Oriana Ovide (BS ’20, MS ’22) was always interested in science and math, a true STEM kid from her Columbia, Maryland, days to searching for the right school that would foster her interest in forensic science, particularly in forensic chemistry.

West Virginia University hit the mark for her when she visited, not only because of the outstanding forensic program, but because as she was walking around campus, she noticed that there was a sense of school unity she hadn’t seen anywhere else.

“Everybody I was passing had some sort of apparel with WVU or the flying WV on it, and for me, that signaled that the people on this campus take pride in going here and they have a lot of school spirit,” she recalled.

She also recalls her best Mountaineer memory as one that happened early on in her first year but has had a lasting effect. Ovide said she and her STEM major suite mates — and nearly everyone on her Honors Hall floor that year — left their room doors open and spent their evenings hanging out and getting to know each other. Ovide said that having a friend group who all had similar interests at the ready was helpful, especially for women in STEM.

Her work in Morgantown has informed her work in the Texas Department of Public Safety, particularly because of the emphasis in her studies on work in the laboratory, both in her chemistry undergraduate degree and in her Masters of Forensic Science.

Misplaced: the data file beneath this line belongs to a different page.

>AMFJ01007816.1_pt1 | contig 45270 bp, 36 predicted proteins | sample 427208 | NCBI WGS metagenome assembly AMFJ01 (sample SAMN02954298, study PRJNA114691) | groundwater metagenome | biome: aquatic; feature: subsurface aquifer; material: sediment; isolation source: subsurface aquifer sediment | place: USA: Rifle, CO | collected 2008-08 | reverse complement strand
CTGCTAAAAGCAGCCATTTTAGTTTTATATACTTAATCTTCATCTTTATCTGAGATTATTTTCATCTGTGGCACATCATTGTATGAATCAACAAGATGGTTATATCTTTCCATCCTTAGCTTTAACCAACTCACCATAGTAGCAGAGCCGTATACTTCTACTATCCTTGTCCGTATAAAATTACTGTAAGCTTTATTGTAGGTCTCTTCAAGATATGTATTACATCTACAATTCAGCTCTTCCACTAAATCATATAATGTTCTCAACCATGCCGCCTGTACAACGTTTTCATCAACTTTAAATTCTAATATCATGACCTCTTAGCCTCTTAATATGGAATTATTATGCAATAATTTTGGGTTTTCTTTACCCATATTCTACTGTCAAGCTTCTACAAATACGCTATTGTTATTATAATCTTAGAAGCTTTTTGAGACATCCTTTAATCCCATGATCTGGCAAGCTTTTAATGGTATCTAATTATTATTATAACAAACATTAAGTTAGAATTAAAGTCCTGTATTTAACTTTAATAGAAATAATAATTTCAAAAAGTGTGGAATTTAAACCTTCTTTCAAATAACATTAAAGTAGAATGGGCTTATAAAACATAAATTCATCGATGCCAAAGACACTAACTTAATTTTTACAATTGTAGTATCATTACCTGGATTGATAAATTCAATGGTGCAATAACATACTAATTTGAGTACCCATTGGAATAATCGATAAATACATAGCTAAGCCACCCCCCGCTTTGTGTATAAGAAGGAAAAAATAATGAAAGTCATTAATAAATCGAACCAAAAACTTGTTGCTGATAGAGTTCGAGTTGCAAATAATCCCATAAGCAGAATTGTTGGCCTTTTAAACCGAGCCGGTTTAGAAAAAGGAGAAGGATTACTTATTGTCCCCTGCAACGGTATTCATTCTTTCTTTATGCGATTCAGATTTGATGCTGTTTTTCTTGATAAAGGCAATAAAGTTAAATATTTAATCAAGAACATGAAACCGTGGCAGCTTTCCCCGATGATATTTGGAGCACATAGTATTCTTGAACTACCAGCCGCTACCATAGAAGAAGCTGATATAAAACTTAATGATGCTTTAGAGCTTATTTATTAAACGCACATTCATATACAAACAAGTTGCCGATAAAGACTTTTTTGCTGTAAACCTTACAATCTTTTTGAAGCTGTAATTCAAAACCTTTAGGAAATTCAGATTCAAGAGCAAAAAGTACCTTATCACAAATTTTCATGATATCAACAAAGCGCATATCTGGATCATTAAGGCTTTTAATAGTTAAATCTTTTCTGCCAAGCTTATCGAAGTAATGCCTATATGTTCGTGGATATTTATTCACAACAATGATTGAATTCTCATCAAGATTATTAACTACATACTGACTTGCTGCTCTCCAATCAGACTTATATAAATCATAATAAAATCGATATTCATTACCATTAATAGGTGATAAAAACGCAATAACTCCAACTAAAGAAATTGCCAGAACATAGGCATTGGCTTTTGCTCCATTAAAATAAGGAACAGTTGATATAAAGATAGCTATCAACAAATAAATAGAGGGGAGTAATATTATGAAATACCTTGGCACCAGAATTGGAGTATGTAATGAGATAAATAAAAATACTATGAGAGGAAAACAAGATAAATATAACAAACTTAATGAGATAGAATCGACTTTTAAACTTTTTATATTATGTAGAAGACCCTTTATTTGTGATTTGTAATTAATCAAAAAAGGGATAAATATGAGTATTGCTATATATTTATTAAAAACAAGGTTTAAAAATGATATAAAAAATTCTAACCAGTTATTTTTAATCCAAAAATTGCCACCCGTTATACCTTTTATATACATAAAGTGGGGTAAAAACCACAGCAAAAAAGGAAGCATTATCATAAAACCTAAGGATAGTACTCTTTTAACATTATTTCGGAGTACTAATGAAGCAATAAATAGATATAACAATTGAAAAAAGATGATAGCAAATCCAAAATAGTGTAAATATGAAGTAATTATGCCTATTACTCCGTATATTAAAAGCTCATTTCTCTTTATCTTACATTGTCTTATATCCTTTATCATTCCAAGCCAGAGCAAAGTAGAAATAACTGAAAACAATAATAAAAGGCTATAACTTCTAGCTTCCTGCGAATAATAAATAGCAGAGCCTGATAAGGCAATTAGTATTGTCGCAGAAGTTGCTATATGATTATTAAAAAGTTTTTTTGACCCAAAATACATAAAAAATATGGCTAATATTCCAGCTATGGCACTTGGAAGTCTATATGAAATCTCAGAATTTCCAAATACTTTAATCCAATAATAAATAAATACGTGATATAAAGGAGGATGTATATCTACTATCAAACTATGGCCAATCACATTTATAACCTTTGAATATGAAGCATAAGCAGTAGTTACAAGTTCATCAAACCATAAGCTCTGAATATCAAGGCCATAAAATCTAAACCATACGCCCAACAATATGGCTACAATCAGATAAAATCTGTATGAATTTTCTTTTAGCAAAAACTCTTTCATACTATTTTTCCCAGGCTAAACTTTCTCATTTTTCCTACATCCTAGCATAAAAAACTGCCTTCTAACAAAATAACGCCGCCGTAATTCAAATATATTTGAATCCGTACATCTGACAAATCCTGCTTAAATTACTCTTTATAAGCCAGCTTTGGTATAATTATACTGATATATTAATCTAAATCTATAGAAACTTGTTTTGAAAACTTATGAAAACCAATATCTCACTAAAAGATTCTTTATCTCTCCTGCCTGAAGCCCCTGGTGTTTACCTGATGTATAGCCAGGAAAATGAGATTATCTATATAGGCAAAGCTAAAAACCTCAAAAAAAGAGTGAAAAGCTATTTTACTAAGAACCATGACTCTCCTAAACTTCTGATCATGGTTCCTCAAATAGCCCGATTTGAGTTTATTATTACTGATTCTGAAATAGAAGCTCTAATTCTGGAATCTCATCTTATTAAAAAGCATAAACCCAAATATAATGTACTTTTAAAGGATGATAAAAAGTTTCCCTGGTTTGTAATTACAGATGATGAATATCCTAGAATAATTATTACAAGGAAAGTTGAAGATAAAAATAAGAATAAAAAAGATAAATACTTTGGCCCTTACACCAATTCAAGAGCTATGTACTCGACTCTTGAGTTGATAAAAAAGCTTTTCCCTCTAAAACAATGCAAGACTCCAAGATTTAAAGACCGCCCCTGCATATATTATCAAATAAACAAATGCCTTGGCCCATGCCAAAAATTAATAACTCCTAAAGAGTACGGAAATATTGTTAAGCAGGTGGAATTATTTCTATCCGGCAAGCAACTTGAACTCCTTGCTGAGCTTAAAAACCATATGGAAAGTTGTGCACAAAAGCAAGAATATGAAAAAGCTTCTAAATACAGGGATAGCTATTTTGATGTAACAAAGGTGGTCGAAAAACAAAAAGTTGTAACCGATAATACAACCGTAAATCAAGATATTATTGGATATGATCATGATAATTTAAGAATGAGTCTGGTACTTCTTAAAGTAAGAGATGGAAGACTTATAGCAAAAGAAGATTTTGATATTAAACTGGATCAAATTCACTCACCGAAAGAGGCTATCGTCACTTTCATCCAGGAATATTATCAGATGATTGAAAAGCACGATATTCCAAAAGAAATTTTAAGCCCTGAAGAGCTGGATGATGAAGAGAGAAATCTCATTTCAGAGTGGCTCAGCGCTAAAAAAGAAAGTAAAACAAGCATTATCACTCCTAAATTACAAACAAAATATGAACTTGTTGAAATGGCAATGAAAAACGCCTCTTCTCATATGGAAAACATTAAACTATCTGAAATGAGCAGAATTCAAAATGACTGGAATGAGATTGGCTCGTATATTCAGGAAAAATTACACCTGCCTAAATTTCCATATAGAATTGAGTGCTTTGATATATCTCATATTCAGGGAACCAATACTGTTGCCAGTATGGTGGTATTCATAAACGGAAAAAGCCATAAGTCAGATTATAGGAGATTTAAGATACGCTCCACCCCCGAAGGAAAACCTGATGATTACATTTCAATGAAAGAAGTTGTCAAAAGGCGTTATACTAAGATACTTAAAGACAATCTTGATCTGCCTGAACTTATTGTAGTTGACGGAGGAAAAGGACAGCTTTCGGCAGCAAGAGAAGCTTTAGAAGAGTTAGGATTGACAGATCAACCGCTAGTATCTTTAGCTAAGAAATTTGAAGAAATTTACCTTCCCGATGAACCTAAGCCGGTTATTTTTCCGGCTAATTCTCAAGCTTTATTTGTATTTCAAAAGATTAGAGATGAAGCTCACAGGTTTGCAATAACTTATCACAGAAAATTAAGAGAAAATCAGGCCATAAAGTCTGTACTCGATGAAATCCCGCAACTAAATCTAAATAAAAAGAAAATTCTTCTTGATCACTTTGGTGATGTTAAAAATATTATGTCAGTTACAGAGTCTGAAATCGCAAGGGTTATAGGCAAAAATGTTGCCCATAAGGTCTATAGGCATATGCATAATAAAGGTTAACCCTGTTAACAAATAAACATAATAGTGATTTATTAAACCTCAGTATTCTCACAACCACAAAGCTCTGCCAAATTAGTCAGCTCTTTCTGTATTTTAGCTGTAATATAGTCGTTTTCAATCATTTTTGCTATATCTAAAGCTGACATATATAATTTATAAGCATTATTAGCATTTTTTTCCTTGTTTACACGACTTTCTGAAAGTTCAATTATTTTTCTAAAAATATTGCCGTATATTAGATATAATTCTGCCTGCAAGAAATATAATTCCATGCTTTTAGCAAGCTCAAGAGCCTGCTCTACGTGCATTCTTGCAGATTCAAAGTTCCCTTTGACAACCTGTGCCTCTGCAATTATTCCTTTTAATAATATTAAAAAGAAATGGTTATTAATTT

“The lab component played a big role in giving me a strong base in just general laboratory skills, and since the majority of my time now is spent in a laboratory, it’s really good to have those skills and I apply them every single day,” Ovide said.

woman outside with large brick buildings in background

In addition to her practical work, Ovide said the WVU Career Center was helpful in prepping her for job résumés and interview prep. “They were helpful in getting my confidence up for going out and looking for jobs, and they weren’t just forensic science specific,” she said. “They help anybody in any major.”

Now a forensic scientist at the Texas Department of Public Safety’s Houston crime lab, Ovide spends her days in a lab determining the presence or absence of controlled substances in the evidence she’s been brought from a crime scene and her typical day mostly revolves around her casework. She will perform various analytical and chemical tests on submitted evidence and issues reports based on her findings, reviews reports and performs occasional instrumental maintenance.

The Lone Star State has multiple criteria for her to make that call, and she’s busy every day, but she’s clear that the television shows like “NCIS” and “Criminal Minds” aren’t an accurate depiction of her work life. She doesn’t go to crime scenes and her daily casework load is much heavier than what is often shown on TV.

Houston might be a long way from Morgantown, but Ovide is in touch with some of her Mountaineer family today, and was in her suitemate’s wedding just last year.